Consumer confidence rose past expectations in January, the third straight monthly increase as Americans begin to feel slightly better about business conditions and the job picture, according to a survey released yesterday.
The Conference Board's Consumer Confidence Index increased to 55.9 - the highest in more than a year but still relatively gloomy. That compares with 53.6 in December.
January's index was better than the expected 53.5 forecast by economists.
Economists watch confidence numbers closely because consumer spending accounts for about 70 percent of U.S. economic activity. It takes a reading of 90 to indicate an economy on solid footing and 100 or more to indicate growth.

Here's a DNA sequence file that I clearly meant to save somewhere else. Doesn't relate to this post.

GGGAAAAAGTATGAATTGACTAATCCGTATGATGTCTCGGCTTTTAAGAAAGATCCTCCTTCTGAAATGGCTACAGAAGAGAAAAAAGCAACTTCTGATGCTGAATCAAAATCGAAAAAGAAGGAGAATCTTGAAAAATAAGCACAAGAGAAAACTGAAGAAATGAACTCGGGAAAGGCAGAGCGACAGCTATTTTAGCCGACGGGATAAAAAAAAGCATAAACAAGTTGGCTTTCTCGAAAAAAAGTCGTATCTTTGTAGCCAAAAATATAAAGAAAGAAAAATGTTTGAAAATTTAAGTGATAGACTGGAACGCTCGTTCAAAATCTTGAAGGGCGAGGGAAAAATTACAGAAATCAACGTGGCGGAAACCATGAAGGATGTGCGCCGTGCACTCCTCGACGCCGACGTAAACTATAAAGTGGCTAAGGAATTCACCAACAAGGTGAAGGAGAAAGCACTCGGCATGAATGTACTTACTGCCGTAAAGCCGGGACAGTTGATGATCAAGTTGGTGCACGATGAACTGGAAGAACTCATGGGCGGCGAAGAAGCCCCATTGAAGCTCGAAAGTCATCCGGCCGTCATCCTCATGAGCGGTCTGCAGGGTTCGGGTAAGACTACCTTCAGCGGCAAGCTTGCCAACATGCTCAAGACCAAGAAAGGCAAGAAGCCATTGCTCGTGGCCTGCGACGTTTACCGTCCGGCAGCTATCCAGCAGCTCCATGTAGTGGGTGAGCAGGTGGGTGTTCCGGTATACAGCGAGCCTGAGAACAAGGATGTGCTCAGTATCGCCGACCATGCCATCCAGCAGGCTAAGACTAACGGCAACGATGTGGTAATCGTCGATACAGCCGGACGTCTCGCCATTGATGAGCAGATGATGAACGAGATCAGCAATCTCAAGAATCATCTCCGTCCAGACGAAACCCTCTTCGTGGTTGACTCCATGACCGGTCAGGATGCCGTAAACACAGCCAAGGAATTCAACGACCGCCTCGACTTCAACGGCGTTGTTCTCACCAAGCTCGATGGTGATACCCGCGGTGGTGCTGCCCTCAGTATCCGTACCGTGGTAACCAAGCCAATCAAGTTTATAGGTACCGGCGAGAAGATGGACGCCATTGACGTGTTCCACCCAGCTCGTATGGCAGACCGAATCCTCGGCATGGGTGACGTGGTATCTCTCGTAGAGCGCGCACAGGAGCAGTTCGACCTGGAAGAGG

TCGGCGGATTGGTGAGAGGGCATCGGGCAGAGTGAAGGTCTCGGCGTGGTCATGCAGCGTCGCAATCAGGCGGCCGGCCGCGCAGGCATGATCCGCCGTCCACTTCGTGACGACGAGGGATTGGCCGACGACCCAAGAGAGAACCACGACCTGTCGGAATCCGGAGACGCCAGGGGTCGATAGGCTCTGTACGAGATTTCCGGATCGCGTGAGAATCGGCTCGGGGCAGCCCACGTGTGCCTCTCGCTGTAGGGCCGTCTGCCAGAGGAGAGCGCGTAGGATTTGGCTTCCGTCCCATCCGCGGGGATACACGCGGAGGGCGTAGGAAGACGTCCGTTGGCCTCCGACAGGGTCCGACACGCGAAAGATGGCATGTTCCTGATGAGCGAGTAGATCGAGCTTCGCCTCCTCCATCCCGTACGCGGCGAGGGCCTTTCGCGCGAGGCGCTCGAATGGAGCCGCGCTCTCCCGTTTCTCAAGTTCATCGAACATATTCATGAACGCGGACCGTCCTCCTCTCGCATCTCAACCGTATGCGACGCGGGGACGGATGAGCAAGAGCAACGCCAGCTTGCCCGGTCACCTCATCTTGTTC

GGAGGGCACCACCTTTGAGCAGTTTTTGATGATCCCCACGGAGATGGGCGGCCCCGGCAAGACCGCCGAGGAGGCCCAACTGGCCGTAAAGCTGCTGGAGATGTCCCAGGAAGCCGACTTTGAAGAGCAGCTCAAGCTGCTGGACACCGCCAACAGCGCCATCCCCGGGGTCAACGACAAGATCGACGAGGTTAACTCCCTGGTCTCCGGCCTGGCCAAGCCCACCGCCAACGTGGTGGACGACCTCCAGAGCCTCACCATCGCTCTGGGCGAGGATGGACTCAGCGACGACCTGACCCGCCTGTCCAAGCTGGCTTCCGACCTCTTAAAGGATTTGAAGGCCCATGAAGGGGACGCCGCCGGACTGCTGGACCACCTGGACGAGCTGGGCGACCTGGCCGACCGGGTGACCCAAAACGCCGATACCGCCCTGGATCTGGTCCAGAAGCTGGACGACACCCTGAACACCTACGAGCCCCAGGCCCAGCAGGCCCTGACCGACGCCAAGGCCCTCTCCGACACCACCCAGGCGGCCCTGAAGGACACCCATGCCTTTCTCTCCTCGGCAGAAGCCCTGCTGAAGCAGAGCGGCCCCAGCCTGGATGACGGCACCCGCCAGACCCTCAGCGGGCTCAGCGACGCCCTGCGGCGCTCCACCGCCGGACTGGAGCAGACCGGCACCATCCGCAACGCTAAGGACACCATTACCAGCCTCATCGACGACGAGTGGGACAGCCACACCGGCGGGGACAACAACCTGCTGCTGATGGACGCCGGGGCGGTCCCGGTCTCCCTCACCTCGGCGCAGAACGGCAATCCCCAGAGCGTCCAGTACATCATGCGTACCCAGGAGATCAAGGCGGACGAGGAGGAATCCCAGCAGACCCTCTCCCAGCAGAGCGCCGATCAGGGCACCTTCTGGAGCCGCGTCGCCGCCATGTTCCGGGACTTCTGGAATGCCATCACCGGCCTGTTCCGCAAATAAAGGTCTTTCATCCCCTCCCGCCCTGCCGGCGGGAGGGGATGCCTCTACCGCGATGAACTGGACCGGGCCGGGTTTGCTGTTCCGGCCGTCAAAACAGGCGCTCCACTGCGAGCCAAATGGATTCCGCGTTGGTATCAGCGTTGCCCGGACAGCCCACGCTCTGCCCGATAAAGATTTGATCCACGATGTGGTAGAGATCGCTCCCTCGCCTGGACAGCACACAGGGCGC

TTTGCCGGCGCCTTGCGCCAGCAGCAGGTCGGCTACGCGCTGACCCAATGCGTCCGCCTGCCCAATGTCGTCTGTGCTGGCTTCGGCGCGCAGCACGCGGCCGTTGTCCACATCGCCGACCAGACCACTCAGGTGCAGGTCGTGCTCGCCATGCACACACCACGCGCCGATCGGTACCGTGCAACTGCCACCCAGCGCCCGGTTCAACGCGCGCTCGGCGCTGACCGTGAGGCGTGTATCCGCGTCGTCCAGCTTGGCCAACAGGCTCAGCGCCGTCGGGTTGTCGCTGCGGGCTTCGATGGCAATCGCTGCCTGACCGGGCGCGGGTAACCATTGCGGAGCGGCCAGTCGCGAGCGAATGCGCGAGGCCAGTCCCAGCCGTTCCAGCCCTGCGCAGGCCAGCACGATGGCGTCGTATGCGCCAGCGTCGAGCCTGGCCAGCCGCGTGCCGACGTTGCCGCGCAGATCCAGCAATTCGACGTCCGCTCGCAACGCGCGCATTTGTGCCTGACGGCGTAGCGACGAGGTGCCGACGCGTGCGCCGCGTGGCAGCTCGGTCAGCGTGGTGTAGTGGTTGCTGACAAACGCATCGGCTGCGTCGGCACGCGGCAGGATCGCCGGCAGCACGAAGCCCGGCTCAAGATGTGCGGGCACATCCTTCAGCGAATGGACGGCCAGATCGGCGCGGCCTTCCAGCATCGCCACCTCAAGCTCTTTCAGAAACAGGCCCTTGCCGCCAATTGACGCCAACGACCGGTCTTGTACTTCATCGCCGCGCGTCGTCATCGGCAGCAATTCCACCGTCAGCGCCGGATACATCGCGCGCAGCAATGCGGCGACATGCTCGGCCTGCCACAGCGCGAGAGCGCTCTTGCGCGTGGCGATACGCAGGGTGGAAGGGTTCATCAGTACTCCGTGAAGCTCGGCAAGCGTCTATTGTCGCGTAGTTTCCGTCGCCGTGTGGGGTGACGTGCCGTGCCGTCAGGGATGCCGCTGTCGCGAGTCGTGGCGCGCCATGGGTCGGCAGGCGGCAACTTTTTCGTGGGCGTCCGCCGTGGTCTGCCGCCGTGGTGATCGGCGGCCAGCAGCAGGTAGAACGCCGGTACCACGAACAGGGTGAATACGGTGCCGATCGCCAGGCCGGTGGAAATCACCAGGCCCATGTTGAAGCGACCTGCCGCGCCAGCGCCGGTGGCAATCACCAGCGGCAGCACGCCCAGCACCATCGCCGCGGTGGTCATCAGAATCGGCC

The new figures still don't point to an end to the nation's economic woes anytime soon.
Meanwhile, home prices rose for the sixth straight month in November, fueled by tax credits for home buyers.
The Standard & Poor's/Case-Shiller 20-city home price index released Tuesday inched up 0.2 percent to a seasonally adjusted reading of 145.49. The index was off 5.3 percent from November last year, nearly matching analysts' estimates that it would fall by 5.1 percent.
Fourteen of 20 cities in the index showed gains from October to November. The New York area, which includes Long Island, showed a loss of 1 percent. The index is now up more than 3 percent from its bottom in May, but still 30 percent below its May 2006 peak.
Rising prices are important to the economic recovery because they make homeowners feel wealthier and lead them to spend more money. Price increases also help restore home equity for the one in four homeowners who currently owe more on their mortgages than their homes are worth.